They operate on some sound frequencies we can hear — trumpeting and grumbling — and others that we can’t. Much of their long-distance communication occurs through vibrations that are inaudible to us.

Low-frequency (or infrasonic) sounds are transmitted constantly, a deep rumble somewhere between  15-30 Hertz. The normal human range of hearing is between 20Hz and 20,000Hz.

These low frequencies can be sensed through the elephants’ trunks and even their feet, like vibrations on the skin of a drum.

They can talk to other elephants 50 miles away through the ground, communicating in ways that we are only just beginning to understand. It is possible that each elephant can recognise up to 100 other individuals by their infrasonic ‘voice’.

When we’re working with elephants, we can never let down our guard. I have been with populations that were utterly relaxed around humans; they just looked at us as being another kind of primate. Once, in the Okavango Delta in Botswana, on foot, I was part of a three-man camera team when we were surrounded by a herd of elephants.

That felt pretty scary — we were miles from our camp and could do nothing but crouch low beside a termite mound and keep murmuring, making small movements to show the animals that we were still alive. These were elephants very much in their natural state; they had never been hunted, and they were simply curious. In turn, three mothers brought their babies to show us to them. It appeared to be for their education — as if the mums were saying: ‘Come here, kids, and look at this!’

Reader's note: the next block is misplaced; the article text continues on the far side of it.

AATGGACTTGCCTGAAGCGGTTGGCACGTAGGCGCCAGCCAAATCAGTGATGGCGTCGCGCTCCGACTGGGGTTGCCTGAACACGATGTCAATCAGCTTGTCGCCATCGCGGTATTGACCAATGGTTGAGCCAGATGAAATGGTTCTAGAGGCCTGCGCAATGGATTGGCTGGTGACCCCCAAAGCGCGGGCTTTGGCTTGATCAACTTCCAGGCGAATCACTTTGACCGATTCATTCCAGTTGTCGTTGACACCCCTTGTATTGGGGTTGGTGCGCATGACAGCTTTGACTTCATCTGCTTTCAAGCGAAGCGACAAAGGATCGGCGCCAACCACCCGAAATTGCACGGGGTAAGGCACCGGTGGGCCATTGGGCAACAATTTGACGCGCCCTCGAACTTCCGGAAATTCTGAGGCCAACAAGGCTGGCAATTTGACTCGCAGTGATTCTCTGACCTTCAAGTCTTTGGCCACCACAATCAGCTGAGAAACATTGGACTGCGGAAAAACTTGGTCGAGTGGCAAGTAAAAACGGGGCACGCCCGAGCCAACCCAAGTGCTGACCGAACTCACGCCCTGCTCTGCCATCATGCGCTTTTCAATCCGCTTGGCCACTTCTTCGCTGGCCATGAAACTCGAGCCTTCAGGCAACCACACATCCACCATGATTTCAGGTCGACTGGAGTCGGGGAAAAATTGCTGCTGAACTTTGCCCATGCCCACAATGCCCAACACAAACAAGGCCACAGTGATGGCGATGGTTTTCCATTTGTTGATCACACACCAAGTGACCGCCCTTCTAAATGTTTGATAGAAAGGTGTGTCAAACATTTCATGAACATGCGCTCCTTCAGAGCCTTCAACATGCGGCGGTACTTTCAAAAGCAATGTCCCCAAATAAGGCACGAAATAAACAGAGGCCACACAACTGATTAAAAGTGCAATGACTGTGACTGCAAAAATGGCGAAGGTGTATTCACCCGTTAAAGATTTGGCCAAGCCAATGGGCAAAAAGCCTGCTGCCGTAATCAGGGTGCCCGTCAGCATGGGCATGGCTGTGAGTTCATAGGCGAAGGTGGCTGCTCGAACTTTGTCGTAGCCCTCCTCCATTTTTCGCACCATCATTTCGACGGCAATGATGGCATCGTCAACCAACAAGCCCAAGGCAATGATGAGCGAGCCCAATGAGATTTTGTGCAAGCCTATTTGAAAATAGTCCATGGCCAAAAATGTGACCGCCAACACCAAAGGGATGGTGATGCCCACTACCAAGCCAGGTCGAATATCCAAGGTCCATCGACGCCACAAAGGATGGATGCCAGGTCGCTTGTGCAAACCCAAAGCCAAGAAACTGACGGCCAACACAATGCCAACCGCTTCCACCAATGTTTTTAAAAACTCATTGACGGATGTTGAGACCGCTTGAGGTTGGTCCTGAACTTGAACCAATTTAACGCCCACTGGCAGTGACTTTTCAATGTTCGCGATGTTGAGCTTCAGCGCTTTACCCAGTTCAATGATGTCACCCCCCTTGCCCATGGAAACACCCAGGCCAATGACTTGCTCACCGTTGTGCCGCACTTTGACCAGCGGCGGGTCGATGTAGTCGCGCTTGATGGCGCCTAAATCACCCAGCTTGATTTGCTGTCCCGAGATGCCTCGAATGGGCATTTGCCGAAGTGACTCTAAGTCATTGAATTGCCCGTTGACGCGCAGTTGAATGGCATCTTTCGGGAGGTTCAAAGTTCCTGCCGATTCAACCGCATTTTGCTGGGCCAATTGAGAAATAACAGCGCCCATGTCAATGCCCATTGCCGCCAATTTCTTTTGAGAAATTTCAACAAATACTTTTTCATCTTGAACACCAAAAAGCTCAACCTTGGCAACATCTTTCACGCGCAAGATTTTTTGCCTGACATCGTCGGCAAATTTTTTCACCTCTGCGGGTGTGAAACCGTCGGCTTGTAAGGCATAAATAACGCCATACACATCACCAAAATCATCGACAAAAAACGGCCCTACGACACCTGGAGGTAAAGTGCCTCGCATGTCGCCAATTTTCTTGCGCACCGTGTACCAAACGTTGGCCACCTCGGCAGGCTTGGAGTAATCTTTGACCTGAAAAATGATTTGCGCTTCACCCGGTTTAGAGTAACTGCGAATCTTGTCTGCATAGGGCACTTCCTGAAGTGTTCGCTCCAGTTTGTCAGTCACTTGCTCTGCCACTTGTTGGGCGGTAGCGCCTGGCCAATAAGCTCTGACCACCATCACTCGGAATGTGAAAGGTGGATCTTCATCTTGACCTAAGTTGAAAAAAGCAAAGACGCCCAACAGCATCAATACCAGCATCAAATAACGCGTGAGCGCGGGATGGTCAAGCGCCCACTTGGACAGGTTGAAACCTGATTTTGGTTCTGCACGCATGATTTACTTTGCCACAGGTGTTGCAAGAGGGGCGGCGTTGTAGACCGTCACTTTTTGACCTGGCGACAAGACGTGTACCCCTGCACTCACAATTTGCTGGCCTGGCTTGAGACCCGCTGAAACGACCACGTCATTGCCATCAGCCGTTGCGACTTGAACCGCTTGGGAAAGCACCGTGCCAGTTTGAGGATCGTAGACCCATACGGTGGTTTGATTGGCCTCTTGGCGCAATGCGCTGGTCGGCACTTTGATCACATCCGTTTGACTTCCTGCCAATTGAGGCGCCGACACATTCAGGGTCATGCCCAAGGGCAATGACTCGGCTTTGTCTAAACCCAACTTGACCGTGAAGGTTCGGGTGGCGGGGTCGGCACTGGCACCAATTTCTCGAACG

The babies approached us to within about five or six metres, wiggling their trunks and looking in all directions, and then they would suddenly lock on to us. We could hear these rumblings between mother and calf, as if they were discussing us. This happened three times within about ten minutes, before the matriarch led the herd away. That really was a magical experience.

When we’re on foot, especially in the forests of western Africa, we often have to use their trails. The only pathways are those made by elephants, so there is always a chance of an encounter. If one is coming head on, our only option is to get off the path: we have to rely on our guides because they know much more about the habits of those particular elephants than we do. And they will probably hear them coming a lot sooner.

You might imagine you could see an elephant coming a mile off, but it’s amazing how easy it is for an elephant to disappear. Give them a few small bushes and they can vanish completely. They are incredibly stealthy for their size.

Sadly, the impact of poaching is changing their behaviour. Some populations are becoming more aggressive because of it. Though I can’t prove it, I would readily accept that the elephant who wanted to shake our cameraman out of a tree was an animal who might have been hunted. All the others in the herd seemed relaxed, but this one was grumpy.

Why was that? Who can say how an individual elephant will respond to the loss of a close family member to poachers? All this feels particularly poignant as we examine in the next and last episode of Africa the future of the continent’s wildlife, and ask what the next few years hold for elephants.

Apart from the poaching crisis, elephants are coming into increasing conflict with farmers and expanding human populations. The incident in Borneo highlights that it’s not just an African problem.  One thing is certain: there will be many more dead elephants to mourn in the coming months.

News Linkhttp://www.dailymail.co.uk/news/article-2270977/Elephants-really-grieve-like-They-shed-tears-try-bury-dead–leading-wildlife-film-maker-reveals-animals-like-us.html#ixzz2JzKmOKP8
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Did Palm Oil Plantation Workers Poison 14 Pygmy Elephants Found Dead In Borneo?

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  • A total of ten of the creatures have been discovered in the Gunung Rara Forest Reserve, Borneo, over the past three weeks